I wonder now how many people become disillusioned with college. I wonder how many people are already juggling other distractions — family, illness, addiction. I wonder how many people get lost among the required gen ed courses when they’d rather dive into their major and give up. I wonder how much the structure of colleges is meant to just raise money, rather than to educate students — and I say that as someone who taught college after a week-long crash course in teaching one of those very gen ed courses students hate*. I wonder how much of this has to do with dropout rates. Let me know your thoughts. I think this debate needs to continue and that the idea that students should take out more debt (or more students should take out some debt) smells a bit like those in power trying to push the student debt bubble as far as they can before it bursts — especially as about 53% of recent college grads remain unemployed (just over 9% for the most recent statistic I could find) or work in jobs that don’t require that degree. Please notice that this article was written by the same person who wrote the article referenced at the beginning of this post.

*Despite what my former students might think, I loved teaching freshman and sophomore composition courses. I loved watching their writing and thinking evolve. I especially loved it when I earned the freedom from the head of the program to teach the students what they needed to know my way — that is to say, by finding things they could engage with from blogs to computer games to photo projects. I loved pushing them to grow.


One thought on “Wait, students should take out more loans?

  1. You’re saying a lot of things I agree with here. The conversation my sister and I (and others) have had many times is that we really needed a few years of life outside of high school and before college to learn more about the world, and what college had to offer, and how that might fit with what we wanted to do in it (or not). At eighteen you have such a small and limited perspective, and you don’t always know it. But that wasn’t the thing that was done or even encouraged where we were. Scholarships, college, go, go, go!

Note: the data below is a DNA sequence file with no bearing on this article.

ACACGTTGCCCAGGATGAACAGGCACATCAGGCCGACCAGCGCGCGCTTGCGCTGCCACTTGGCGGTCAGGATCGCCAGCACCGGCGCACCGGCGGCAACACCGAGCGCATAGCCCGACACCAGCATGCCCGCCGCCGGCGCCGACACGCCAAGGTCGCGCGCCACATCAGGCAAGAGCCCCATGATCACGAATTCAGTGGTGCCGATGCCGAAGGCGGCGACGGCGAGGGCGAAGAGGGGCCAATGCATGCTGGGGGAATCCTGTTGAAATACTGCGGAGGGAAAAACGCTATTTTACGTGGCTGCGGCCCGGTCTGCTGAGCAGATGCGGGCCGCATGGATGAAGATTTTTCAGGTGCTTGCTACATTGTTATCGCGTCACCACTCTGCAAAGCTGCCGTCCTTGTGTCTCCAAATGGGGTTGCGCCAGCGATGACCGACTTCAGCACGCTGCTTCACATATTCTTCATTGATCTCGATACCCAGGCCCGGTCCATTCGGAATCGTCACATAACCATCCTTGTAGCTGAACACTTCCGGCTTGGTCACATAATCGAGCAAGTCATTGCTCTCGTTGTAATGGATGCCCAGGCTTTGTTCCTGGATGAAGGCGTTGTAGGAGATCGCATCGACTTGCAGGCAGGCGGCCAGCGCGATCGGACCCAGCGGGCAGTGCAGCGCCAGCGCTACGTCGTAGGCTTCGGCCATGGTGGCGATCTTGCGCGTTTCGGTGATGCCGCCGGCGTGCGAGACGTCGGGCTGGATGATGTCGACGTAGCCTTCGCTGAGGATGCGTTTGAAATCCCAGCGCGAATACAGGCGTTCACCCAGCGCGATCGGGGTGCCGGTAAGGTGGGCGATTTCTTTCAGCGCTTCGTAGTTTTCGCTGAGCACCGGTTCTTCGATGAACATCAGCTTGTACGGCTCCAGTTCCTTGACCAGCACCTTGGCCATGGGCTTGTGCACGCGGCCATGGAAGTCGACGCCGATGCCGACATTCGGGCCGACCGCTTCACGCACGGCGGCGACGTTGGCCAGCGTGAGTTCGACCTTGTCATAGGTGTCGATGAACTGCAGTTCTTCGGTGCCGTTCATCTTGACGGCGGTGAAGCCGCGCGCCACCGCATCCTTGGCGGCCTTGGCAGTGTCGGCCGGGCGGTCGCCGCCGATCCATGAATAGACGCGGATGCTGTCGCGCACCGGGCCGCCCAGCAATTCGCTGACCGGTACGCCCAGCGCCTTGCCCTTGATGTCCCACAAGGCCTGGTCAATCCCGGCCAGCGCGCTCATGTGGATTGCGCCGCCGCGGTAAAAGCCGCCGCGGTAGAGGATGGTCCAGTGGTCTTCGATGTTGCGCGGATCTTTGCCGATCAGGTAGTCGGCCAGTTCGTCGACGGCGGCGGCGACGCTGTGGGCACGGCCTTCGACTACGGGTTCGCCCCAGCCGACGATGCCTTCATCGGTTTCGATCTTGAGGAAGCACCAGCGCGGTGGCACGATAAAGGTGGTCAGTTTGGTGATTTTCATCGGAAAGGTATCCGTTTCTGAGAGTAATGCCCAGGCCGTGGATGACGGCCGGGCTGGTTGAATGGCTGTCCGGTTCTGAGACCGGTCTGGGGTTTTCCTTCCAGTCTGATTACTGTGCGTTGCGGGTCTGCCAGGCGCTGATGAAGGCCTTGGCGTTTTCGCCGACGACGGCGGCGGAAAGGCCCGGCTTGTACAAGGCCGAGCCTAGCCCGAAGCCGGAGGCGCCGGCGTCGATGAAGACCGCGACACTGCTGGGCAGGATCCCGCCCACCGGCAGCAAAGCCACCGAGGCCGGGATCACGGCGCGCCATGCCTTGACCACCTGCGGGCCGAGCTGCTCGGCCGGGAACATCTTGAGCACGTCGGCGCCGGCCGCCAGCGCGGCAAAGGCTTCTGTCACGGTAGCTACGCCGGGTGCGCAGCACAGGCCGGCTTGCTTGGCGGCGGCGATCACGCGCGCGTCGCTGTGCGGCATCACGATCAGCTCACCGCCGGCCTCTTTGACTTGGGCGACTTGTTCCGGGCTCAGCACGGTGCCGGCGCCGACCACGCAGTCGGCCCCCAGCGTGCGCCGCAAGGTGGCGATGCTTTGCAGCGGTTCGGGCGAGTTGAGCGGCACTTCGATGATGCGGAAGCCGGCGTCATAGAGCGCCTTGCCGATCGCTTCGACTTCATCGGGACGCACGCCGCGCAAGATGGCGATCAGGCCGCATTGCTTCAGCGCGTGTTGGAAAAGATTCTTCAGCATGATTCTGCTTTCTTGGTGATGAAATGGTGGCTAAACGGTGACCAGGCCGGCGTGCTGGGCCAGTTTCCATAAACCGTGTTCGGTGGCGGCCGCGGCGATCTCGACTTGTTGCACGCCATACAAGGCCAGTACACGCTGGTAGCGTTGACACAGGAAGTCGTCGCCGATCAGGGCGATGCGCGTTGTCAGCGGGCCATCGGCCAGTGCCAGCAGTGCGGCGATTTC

I’d vote for programs that are designed specifically for recent high school graduates to spend time doing good around the country and the world – serving, traveling, seeing, developing new community, gaining new perspectives. Build in exposure to many kinds of colleges and career paths. And make this the norm. The “gap year” (or two, or three). High school is too crowded with other things, not to mention peer pressure and local limitations. Where are these kinds of programs? It seems like lots of them – Americorps, for example – happen AFTER college. But isn’t it better for them to take place before? So that we aren’t winding up with colleges and or degrees that don’t fit us, and then have to debate whether it’s worth it, or even possible, to go back for more, with plenty of debt following us around?

    To my understanding, German students are expected to spend a few years after they complete high school doing some kind of military or social service. I met a young man in Arkansas working with Heifer International, who’d gained skills and gathered lots of ideas to take back to his country and begin his college career with. I met another couple of Germans in their early twenties working in France, teaching the German language and helping to bridge the somewhat lingering divide between the French and the Germans. They were capable, and sweet, and also full of ideas about what they might study, based on what they had learned about the world. I found them to be surprisingly mature for their ages, and I envied them this exploratory time.

    Can this sort of thing find a place in a do-it-fast, do-it-now America? I don’t know, but I think we need it. And I get the sense that the up-and-coming generations are hungry for it, if only they can figure it out in time, and figure out how to make it happen.